Intact forest landscapes in Russia: current condition and losses over the last 13 years / Poster, A1. Moscow, World Wildlife Fund (WWF Russia), 2016
Russia is one of the few countries in the world which still has large swathes of land consisting of wild nature. In Russia, as with many other countries, most of these areas are located within the forest zone. Intact Forest Landscapes (IFLs) are unbroken natural landscapes in a current extant forest zone which have been minimally influenced by economic activity.
IFLs are important in the preservation of the natural level of biodiversity and ecological processes at a landscape level and help to ensure hydrological regime stability and protection against floods, mudslides, avalanches and soil erosion. For centuries, communities living in and around forests have been relying on IFLs for their subsistence. The shrinking of areas of IFLs negatively affects the overall ecological stability of the wider landscape.
From the results of this research, it was determined that the area of IFLs lost in Russia between 2000 and 2013 was about 7.5% (21 million hectares) of the total. The average area of IFLs lost is 1.6 million hectares per year, or 0.6% of the total original area. If the rate of loss of IFLs remains the same, IFLs will completely disappear from Russia within 166 years. However, the most rapid destruction of IFLs is taking place in those forest areas adjacent to forests which are logged commercially and which are the most productive in terms of timber resources. Total loss of ‘timber rich’ IFLs, therefore, is expected to take place much quicker, quite possibly within the next 48 years.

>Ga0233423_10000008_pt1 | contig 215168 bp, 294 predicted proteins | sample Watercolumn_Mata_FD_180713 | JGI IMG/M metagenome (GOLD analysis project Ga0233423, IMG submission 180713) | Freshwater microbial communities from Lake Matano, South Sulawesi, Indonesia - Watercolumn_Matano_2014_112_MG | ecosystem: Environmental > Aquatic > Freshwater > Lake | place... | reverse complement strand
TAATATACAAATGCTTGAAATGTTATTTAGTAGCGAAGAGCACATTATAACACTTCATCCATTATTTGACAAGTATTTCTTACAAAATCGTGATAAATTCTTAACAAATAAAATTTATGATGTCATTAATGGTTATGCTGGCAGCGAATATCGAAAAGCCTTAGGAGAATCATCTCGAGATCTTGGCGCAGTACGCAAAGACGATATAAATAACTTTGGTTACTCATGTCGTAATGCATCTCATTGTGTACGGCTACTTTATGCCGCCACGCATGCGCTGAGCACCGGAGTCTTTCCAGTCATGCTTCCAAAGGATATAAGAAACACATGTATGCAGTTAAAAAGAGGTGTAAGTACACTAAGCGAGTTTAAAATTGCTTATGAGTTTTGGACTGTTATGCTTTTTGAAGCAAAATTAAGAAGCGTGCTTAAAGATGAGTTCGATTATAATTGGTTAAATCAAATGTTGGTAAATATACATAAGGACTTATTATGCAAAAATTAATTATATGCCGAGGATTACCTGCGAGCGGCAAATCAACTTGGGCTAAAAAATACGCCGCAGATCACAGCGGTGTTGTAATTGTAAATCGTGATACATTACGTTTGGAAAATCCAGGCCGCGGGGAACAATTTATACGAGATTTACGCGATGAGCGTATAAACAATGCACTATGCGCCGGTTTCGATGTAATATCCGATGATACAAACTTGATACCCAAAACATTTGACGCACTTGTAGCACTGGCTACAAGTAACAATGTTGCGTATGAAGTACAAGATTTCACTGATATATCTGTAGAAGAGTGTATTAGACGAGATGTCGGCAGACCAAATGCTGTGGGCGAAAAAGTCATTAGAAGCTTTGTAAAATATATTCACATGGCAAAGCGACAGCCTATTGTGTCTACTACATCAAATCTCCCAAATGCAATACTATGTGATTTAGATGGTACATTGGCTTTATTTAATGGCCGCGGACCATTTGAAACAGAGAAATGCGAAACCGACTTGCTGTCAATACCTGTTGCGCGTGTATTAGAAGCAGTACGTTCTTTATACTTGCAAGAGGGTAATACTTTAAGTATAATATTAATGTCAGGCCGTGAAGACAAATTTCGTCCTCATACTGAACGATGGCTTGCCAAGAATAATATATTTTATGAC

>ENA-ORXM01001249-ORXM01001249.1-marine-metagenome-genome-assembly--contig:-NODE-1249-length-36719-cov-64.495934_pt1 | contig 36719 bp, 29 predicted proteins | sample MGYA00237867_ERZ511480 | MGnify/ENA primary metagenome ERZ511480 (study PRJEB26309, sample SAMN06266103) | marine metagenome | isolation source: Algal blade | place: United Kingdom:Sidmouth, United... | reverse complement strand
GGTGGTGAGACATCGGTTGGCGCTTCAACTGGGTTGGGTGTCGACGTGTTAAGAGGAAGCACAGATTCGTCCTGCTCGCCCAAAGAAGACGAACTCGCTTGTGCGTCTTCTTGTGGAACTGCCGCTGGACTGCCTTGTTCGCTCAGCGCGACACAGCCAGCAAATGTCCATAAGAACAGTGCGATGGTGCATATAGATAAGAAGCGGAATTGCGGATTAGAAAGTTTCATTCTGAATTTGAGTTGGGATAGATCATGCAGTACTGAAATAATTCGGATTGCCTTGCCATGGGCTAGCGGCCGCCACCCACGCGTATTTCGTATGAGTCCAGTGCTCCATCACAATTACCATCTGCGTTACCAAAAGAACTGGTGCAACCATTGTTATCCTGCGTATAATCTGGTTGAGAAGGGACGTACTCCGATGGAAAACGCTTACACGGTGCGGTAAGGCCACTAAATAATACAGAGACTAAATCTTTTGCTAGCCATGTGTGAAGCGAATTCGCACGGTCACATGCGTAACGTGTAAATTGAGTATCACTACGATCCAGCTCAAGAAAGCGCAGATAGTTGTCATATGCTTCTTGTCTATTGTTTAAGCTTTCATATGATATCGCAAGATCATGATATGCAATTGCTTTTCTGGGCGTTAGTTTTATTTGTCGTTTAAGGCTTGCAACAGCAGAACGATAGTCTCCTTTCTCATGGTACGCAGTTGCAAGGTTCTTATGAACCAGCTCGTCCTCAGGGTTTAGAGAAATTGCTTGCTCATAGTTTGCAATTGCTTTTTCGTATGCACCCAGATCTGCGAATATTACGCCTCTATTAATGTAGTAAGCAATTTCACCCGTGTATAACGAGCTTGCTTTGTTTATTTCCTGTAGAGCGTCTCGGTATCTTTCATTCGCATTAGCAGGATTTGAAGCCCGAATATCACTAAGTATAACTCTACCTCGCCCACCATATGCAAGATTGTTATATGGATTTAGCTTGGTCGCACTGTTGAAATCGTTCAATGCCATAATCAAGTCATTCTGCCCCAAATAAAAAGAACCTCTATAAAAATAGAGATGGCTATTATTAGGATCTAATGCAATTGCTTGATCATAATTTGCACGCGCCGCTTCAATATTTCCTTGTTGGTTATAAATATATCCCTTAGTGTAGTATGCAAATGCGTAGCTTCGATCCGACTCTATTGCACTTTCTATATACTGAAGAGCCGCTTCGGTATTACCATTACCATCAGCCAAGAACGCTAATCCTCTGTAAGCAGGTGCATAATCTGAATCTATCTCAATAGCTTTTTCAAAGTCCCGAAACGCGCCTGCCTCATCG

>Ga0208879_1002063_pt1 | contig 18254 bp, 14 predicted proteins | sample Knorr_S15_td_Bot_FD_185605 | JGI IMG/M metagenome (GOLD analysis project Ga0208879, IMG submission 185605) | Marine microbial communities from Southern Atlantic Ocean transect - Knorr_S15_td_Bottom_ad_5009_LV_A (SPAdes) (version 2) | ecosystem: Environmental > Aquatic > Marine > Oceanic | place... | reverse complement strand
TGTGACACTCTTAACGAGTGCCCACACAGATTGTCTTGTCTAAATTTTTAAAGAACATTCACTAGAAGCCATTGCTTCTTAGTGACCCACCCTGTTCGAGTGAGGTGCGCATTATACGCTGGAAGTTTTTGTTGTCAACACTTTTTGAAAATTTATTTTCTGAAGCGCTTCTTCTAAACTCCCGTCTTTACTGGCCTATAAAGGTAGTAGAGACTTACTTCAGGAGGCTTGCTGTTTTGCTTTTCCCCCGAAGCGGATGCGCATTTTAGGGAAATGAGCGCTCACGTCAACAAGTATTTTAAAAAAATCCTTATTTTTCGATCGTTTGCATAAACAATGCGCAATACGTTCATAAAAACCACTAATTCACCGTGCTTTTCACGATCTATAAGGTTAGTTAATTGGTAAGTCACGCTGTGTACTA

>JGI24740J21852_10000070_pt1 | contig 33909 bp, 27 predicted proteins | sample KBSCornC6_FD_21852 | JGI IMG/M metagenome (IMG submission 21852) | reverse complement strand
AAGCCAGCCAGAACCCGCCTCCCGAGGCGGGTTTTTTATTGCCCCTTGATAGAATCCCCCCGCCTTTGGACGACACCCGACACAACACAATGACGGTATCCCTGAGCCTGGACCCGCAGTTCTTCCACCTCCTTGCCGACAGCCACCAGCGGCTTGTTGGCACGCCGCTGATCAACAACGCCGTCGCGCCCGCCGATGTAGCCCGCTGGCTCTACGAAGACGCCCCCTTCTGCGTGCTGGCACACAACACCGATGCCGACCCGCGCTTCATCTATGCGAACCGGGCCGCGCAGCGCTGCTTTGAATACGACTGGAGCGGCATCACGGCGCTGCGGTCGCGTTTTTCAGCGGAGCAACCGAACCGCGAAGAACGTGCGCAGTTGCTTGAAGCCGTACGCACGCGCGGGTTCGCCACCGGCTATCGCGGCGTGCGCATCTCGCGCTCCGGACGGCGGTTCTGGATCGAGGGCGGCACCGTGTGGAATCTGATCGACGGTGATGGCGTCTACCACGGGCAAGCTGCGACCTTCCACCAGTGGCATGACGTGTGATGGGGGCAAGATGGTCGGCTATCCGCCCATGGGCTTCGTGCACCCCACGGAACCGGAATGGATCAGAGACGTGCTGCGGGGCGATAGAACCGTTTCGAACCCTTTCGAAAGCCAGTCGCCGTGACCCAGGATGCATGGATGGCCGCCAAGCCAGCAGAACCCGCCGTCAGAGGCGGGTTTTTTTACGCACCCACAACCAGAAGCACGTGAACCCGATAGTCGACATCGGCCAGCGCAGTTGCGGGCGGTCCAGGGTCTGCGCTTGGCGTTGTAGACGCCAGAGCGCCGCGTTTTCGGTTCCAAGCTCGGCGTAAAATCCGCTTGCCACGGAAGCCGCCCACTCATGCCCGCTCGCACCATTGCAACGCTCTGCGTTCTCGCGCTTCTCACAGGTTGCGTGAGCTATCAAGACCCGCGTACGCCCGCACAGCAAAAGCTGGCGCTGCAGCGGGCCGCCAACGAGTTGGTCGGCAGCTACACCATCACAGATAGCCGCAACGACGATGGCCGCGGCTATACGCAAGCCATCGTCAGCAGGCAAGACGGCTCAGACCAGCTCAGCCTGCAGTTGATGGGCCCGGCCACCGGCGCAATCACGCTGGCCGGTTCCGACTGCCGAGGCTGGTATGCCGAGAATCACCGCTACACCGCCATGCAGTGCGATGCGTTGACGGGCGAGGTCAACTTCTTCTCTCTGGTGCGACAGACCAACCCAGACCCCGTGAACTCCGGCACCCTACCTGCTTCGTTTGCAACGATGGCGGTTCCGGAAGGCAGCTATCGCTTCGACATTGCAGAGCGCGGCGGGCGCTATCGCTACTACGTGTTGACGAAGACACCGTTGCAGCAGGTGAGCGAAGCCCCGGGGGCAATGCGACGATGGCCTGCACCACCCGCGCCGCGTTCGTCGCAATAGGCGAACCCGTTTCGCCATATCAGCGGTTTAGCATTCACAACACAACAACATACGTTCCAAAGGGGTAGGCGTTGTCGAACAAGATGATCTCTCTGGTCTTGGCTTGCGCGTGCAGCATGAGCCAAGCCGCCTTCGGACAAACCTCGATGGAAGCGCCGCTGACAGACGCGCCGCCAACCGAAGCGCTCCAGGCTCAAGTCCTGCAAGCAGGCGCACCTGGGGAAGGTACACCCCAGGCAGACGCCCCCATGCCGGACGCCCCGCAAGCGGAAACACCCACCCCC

The research goal was not only to achieve understanding of the current condition of IFLs but also to measure their loss between 2000 and 2013 and to analyse the various factors contributing to their destruction. The analysis of satellite images demonstrated that there are three key factors contributing to the reduction in the area of IFLs, including loss resulting from fragmentation. These are: logging and building of roads for timber transportation; forest fires; mining and prospecting, development of infrastructure and transportation of minerals, oil and gas.
Released at April 2015
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